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The Definitive History of the Colors of Crayola

Part 4 – The Gold Medal Changeover

This is a multi-part series of articles written to tell the tale of the history of color names for Crayola. 

You can visit earlier parts here: Part 1 - In the Beginning there was..., Part 2 - The Original Color Line Up, Part 3 - Other Color Names

 

 


The Gold Medal

 

As Crayola evolved and matured, they began to formulate a plan for brand identify and unification.  That core idea sprouted from their prestigious recognition at having won a Gold medal in 1904.  Though their medal wasn’t for their crayon products (it was actually for their An-Du-Septic dustless chalk product), the medals that were awarded during the St. Louis World’s Fair that year were particularly attractive.  They were designed by Adolph A. Weinman (who later designed the Walking Liberty Half Dollar and Mercury Dime), as one of his earliest commissions for a struck medal. The engravings and medals were struck by the U.S. mint in Philadelphia.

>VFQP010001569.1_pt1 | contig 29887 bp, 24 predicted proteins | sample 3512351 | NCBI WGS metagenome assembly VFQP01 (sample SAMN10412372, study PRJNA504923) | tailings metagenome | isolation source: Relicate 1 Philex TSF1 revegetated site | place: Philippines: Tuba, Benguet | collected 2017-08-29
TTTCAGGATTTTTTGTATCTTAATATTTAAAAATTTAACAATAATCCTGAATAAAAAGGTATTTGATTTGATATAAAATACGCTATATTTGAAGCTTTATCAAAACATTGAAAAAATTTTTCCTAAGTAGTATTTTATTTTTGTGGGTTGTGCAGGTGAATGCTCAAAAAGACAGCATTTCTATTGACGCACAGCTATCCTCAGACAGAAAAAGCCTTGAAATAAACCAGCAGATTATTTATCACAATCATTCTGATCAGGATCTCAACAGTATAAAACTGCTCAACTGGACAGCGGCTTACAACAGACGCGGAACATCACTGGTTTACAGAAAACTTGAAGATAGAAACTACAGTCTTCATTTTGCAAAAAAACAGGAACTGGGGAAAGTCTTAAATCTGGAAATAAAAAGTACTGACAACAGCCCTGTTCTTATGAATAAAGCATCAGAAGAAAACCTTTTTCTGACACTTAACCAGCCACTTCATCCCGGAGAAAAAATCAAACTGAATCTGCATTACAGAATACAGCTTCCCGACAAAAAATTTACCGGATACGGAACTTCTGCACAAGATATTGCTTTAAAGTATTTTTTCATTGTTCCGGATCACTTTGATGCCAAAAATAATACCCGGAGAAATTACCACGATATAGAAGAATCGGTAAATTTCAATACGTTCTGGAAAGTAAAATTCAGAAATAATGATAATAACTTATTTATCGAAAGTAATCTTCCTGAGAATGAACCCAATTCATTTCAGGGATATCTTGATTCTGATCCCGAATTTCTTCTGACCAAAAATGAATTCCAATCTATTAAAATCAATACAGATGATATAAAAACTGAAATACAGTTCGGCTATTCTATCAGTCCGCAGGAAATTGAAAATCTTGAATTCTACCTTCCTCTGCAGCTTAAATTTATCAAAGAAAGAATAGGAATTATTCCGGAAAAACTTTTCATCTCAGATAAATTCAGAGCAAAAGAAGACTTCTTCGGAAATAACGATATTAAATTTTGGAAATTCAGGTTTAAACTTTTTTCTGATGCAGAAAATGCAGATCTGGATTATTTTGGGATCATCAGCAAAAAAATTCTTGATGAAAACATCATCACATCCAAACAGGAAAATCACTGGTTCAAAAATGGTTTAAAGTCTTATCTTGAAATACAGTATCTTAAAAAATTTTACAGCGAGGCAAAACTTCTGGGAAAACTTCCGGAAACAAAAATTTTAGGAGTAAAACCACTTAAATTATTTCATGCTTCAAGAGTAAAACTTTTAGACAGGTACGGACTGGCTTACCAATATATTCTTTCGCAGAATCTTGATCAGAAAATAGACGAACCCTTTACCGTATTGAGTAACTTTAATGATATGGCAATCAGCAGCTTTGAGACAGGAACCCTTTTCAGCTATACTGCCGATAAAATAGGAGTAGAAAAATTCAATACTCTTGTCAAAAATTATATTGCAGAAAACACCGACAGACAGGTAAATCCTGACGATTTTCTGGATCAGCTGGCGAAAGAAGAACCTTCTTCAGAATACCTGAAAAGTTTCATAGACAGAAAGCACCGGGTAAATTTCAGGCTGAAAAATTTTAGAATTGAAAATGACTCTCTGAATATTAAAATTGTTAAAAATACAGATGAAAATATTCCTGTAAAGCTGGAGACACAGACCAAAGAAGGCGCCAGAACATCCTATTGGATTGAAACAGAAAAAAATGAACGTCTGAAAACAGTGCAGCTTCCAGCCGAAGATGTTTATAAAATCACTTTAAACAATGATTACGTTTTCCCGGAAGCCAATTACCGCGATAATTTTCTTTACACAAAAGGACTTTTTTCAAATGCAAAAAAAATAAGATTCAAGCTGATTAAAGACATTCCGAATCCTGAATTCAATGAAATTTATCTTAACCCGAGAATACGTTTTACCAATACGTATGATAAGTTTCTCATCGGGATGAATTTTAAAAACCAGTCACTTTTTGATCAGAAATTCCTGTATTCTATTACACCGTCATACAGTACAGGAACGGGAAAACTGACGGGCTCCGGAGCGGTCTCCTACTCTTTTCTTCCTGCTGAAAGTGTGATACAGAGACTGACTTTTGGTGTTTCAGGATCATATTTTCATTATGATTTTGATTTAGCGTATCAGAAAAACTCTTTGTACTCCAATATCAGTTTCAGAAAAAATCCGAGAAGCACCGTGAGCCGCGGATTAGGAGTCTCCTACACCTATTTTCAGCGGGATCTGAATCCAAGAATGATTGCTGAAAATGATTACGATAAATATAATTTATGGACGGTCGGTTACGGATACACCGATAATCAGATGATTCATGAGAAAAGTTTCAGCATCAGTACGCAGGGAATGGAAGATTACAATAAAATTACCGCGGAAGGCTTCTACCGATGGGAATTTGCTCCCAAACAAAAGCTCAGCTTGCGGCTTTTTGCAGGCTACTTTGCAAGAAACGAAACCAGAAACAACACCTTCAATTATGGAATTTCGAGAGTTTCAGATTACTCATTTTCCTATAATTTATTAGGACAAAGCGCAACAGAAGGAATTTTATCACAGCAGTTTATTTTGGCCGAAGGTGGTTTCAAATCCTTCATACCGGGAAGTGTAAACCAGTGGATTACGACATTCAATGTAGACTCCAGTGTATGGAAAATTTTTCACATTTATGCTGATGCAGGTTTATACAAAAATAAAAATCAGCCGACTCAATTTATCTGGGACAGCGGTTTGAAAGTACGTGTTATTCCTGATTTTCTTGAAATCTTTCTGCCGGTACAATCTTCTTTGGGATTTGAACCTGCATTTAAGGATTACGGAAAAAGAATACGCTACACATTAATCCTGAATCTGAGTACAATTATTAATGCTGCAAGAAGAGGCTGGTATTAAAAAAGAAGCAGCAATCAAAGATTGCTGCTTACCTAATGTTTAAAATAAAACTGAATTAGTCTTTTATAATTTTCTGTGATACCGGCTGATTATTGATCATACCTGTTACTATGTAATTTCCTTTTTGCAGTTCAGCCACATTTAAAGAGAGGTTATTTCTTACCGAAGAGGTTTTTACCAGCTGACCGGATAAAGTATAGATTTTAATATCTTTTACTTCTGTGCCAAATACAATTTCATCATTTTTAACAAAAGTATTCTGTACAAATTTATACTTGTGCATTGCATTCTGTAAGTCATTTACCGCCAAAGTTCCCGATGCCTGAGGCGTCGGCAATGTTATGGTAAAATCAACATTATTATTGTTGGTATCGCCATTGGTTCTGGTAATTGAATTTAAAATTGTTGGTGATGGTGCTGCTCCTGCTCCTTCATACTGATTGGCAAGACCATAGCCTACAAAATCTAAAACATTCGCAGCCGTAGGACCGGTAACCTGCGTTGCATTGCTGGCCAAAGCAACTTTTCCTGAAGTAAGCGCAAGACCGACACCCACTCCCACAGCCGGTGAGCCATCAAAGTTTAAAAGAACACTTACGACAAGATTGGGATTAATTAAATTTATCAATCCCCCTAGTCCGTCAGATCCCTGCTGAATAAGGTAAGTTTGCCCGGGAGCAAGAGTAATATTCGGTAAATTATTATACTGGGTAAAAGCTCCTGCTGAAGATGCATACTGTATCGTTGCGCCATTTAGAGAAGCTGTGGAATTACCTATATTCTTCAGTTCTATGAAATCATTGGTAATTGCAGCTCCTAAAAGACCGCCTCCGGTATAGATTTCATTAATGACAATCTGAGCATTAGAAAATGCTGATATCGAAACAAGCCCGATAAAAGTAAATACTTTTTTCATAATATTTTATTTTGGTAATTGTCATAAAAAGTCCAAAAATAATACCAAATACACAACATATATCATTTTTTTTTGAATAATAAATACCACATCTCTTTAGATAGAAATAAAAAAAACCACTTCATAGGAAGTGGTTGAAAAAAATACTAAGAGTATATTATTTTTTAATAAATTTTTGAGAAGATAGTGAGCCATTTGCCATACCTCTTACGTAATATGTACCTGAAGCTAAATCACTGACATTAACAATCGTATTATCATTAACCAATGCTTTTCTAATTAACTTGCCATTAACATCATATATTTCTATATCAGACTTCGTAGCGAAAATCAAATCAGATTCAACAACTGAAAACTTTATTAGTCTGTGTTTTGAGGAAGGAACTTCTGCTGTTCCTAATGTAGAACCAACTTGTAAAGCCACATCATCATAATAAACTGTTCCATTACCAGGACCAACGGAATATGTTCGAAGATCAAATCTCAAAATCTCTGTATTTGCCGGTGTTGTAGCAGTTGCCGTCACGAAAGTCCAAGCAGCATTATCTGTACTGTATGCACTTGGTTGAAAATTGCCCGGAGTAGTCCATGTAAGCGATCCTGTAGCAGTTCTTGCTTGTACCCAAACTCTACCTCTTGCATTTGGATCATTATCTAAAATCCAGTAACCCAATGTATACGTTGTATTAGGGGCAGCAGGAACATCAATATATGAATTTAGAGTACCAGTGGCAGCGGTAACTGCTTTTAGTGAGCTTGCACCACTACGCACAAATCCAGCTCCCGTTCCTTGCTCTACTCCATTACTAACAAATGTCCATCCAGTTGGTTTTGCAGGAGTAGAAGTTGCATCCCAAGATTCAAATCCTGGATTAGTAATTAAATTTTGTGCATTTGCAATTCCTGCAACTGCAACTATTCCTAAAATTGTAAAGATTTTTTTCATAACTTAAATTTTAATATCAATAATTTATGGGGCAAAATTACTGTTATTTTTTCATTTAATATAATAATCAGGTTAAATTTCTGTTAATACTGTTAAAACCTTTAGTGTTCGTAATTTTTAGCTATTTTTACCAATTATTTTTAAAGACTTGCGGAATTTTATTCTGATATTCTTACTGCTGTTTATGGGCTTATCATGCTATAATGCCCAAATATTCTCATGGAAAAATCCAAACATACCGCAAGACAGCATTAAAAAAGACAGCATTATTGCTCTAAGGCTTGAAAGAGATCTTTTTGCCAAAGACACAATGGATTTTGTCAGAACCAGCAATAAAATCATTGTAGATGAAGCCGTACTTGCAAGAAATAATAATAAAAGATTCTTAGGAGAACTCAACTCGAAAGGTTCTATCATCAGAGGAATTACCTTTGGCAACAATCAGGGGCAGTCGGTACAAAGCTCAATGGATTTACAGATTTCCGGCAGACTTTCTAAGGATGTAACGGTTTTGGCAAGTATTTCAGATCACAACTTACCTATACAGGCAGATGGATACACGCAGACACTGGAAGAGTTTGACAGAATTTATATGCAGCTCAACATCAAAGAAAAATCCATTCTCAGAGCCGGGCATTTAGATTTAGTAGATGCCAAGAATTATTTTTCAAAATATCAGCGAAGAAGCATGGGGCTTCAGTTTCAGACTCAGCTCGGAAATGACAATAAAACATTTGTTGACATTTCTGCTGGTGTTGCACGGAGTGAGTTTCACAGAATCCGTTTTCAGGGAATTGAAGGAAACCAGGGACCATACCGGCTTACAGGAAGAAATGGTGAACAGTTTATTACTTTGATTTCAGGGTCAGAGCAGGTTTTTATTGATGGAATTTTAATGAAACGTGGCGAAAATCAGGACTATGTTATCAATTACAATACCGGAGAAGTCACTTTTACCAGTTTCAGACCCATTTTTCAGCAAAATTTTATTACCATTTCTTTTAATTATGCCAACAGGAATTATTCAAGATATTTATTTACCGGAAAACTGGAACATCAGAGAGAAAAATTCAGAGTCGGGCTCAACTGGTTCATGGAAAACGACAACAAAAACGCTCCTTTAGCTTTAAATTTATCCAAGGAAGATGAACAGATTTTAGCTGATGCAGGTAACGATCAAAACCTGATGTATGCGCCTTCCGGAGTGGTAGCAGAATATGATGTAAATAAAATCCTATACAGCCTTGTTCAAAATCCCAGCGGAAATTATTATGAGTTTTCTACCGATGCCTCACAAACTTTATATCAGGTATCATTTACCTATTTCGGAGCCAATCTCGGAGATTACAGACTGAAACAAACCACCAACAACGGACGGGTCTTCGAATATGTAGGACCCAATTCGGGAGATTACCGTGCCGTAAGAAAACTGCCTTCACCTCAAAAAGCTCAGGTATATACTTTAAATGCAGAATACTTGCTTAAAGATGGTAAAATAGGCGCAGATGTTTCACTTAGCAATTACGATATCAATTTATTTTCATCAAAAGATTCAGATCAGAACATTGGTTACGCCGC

1904 Gold Medal (Reverse)

1904 Gold Medal.jpgOne side of the medal depicts two female figures above the date MCMIV (1904). The tall taller figure is Columbia, with her arms spread wide holding the United States flag. The unclothed female at her side represents the Louisiana Purchase Territory.  Emblematic of her reception into the union, the maiden is divesting herself of the cloak of France, the material decorated with bees, the emblem of Napoleon. In the background is the rising sun, marking the dawn of a new era of progress to the nation. Encircling the two figures are the words "Universal Exposition - Saint Louis - United States of America."